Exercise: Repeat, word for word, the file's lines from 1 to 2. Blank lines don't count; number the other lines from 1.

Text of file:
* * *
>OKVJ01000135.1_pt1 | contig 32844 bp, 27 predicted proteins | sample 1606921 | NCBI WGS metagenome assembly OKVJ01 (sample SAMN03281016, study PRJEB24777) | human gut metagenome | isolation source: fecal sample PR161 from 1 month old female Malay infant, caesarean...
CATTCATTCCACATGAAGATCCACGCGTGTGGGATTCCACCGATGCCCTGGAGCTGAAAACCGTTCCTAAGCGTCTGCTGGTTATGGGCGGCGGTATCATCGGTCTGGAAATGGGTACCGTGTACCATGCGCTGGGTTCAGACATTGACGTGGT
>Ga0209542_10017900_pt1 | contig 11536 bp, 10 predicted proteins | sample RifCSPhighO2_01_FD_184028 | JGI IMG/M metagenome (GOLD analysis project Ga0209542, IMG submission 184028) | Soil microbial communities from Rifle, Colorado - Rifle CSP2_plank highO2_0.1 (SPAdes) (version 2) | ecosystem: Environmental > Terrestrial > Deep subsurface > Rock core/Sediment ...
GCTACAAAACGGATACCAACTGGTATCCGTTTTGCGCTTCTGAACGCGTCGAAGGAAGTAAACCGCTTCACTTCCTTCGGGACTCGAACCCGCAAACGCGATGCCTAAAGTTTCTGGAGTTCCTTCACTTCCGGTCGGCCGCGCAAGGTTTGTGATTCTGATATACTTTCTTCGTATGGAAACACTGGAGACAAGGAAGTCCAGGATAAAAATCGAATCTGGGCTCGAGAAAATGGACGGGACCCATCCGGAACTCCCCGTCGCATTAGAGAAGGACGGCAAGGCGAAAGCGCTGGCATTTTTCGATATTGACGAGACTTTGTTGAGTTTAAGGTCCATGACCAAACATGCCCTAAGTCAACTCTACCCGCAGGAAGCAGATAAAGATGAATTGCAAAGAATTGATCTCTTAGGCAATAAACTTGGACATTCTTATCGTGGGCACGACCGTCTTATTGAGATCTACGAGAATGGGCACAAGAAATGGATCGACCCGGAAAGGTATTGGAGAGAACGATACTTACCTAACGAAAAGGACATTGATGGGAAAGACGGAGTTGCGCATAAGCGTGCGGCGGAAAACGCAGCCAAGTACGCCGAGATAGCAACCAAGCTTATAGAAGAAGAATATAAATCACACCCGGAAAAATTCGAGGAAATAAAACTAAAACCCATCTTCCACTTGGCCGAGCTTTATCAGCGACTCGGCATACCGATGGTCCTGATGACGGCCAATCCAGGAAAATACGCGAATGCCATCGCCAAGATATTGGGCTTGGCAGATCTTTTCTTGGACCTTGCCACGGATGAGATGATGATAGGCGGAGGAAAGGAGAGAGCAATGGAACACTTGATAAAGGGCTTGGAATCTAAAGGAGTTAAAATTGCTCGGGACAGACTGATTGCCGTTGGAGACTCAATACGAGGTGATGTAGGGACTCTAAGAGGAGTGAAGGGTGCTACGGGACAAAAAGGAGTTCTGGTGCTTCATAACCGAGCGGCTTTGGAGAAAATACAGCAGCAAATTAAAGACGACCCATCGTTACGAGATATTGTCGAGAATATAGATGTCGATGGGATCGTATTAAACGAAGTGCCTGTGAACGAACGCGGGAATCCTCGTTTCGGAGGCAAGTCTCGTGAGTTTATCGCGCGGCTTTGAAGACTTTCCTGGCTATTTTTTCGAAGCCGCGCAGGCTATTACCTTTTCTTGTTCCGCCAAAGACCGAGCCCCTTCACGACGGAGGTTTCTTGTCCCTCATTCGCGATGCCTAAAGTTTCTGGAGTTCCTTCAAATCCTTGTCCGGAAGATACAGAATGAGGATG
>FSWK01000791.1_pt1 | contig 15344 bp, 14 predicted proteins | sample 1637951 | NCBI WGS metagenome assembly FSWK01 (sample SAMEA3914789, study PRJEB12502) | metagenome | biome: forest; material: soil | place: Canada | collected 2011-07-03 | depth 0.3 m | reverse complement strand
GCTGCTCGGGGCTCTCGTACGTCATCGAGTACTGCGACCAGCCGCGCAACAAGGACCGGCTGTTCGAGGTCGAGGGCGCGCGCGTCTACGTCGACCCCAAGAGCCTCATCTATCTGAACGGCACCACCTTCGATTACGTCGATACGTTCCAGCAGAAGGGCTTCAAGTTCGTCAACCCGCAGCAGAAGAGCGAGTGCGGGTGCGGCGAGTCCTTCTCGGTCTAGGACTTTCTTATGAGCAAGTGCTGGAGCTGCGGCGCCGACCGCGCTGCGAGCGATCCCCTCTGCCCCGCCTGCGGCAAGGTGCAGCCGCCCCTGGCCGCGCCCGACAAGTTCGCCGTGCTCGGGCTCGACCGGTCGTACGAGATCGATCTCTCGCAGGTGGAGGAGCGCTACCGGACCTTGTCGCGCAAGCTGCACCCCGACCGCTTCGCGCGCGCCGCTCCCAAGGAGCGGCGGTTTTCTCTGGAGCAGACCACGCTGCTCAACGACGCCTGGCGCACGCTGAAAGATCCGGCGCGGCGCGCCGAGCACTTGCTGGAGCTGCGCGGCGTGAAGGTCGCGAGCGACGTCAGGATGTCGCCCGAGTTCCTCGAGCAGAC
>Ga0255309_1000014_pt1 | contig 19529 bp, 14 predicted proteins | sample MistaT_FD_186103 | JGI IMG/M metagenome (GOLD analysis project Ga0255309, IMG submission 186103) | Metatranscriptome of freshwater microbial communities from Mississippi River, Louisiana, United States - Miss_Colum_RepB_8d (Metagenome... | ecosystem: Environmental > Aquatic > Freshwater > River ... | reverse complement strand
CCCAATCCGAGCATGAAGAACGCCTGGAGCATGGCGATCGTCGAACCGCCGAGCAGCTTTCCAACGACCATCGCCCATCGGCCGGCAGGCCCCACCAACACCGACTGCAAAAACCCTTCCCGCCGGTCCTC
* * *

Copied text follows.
>OKVJ01000135.1_pt1 | contig 32844 bp, 27 predicted proteins | sample 1606921 | NCBI WGS metagenome assembly OKVJ01 (sample SAMN03281016, study PRJEB24777) | human gut metagenome | isolation source: fecal sample PR161 from 1 month old female Malay infant, caesarean...
CATTCATTCCACATGAAGATCCACGCGTGTGGGATTCCACCGATGCCCTGGAGCTGAAAACCGTTCCTAAGCGTCTGCTGGTTATGGGCGGCGGTATCATCGGTCTGGAAATGGGTACCGTGTACCATGCGCTGGGTTCAGACATTGACGTGGT